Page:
to Williams and again demanded the return of the $10,500.00 deposit
held in escrow. Defendants refused to release and return the
Defendants contacted Marty Graff (Graff), a licensed
contractor, to evaluate McLean's, Fluhrer's, and Schmidt's
estimates. On 24 September 2003, Graff inspected the house andestimated the cost of repairs was less than $10,000.00. Graff
stated in his affidavit he repaired the defects as listed in the
home inspections report for $6,986.11. In August 2004, after the
repairs were completed, the house appraised for $1,029,000.00.
Defendants sold the house to another buyer for $1,020,000.00 on 10
On 10 May 2004, plaintiffs filed a complaint against
defendants to recover the $10,500.00 earnest money held in escrow.
Plaintiffs alleged breach of contract, conversion, unjust
enrichment, and sought a declaratory judgment. On 11 October 2004,
defendants answered, raised the affirmative defenses of waiver,
estoppel, set-off, and counterclaimed for breach of contract and
sought a declaratory judgment.
On 17 February 2006, plaintiffs moved for summary judgment.
On 27 February 2006, the trial court conducted a hearing and the
trial court entered summary judgment in favor of plaintiffs on 1
March 2006. Defendants appeal.
Defendants argue plaintiffs, not defendants, breached the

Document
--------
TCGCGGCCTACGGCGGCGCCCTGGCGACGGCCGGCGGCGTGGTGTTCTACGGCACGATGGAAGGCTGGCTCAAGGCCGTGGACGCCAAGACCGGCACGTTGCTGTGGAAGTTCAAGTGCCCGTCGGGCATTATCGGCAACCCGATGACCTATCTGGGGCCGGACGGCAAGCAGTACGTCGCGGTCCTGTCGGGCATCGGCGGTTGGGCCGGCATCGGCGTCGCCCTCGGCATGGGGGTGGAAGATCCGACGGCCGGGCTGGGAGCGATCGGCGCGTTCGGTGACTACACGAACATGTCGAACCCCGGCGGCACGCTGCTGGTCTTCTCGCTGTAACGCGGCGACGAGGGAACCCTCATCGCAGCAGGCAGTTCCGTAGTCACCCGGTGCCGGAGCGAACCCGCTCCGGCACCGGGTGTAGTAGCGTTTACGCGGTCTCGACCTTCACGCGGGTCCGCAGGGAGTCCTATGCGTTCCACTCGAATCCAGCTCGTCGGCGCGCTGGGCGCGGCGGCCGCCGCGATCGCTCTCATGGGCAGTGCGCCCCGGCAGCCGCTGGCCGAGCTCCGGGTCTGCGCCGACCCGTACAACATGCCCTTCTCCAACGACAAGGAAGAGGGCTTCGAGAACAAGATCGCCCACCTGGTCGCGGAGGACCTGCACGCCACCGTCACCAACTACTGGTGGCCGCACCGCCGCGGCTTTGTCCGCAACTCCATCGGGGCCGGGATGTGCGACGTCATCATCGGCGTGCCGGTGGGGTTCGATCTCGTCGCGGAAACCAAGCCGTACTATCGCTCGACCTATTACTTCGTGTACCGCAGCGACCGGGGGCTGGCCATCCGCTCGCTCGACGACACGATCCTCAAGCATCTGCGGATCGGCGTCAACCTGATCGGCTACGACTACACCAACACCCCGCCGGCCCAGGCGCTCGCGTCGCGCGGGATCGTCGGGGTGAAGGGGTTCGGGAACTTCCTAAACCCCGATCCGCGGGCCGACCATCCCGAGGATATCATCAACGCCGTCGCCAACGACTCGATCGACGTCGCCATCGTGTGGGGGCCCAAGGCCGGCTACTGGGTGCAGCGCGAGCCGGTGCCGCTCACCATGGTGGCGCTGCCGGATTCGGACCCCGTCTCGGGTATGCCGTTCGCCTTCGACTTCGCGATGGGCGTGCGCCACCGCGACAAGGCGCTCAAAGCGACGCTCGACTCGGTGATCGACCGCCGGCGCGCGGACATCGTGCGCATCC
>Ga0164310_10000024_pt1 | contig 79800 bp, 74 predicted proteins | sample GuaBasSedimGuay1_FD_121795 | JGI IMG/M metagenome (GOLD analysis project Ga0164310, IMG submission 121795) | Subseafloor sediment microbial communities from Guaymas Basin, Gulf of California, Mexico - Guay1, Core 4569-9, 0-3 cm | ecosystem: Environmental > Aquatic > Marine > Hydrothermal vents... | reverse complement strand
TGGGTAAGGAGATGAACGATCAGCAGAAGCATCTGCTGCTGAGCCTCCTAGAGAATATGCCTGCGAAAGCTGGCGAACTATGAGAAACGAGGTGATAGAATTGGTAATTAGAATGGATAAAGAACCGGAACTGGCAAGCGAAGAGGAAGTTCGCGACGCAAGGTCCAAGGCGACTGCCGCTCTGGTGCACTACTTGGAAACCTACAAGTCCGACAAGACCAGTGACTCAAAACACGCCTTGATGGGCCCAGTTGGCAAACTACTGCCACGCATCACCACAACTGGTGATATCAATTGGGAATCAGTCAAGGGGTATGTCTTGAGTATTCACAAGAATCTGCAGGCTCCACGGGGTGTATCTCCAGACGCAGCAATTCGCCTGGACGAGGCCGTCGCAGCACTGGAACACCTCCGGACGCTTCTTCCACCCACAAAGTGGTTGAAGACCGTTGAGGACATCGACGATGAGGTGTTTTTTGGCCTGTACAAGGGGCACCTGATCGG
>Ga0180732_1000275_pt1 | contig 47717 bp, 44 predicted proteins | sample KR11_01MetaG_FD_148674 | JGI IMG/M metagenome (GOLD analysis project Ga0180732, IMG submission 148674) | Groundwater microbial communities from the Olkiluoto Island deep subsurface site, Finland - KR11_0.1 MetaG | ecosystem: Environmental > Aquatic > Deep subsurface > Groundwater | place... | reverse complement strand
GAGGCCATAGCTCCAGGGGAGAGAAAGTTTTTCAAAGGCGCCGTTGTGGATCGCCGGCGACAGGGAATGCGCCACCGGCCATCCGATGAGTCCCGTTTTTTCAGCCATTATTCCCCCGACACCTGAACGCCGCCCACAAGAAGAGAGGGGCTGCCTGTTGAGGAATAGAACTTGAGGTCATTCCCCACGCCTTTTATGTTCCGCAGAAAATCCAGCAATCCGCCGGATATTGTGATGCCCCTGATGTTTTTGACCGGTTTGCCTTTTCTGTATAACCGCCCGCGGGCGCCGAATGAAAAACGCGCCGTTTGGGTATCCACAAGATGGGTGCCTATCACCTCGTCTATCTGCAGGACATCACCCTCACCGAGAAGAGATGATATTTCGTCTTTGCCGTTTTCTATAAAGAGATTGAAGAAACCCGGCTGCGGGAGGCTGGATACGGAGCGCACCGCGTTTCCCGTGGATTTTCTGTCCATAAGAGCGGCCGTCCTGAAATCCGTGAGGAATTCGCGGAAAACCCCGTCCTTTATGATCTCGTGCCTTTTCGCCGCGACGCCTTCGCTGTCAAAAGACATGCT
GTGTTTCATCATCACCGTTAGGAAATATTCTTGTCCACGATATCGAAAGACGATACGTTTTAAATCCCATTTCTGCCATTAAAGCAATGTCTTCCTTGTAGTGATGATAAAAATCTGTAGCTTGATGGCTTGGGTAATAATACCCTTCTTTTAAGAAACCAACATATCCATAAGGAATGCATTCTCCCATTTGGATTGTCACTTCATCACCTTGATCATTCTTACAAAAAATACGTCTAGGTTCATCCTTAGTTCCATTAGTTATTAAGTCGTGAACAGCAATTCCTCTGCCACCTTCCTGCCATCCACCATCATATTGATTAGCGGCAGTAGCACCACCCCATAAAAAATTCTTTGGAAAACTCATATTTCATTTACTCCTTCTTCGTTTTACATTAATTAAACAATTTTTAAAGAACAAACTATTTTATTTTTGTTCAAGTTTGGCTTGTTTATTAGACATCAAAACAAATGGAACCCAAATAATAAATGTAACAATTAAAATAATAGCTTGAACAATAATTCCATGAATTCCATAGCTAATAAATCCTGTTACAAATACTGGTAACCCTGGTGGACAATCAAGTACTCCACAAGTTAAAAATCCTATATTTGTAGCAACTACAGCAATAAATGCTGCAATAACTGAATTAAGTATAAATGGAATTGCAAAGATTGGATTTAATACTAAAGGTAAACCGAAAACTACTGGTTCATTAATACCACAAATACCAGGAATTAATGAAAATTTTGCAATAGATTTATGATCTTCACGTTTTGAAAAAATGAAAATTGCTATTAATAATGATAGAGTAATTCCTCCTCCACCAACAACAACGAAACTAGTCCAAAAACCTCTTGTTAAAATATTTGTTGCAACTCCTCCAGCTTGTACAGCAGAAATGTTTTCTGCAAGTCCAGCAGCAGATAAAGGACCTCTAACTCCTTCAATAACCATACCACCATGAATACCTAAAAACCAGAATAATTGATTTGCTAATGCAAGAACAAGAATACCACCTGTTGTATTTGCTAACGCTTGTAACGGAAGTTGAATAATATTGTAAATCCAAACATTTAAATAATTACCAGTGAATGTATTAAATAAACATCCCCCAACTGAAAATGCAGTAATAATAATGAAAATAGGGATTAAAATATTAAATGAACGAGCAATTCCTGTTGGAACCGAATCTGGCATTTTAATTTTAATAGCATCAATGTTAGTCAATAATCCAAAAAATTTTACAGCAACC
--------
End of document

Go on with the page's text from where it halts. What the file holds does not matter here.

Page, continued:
Contract and summary judgment for plaintiffs is error.
III. Standard of Review
Summary judgment is proper if the pleadings,
depositions, answers to interrogatories, and
admissions on file, together with the
affidavits, if any, show that there is no
genuine issue as to any material fact and that
any party is entitled to a judgment as a
matter of law. The party moving for summary
judgment ultimately has the burden of
establishing the lack of any triable issue of
A defendant may show entitlement to summary
judgment by (1) proving that an essential
element of the plaintiff's case is non-
existent, or (2) showing through discovery
that the plaintiff cannot produce evidence to
support an essential element of his or her
claim, or (3) showing that the plaintiff
cannot surmount an affirmative defense.
Summary judgment is not appropriate where
matters of credibility and determining the
weight of the evidence exist.
Once the party seeking summary judgment makes
the required showing, the burden shifts to the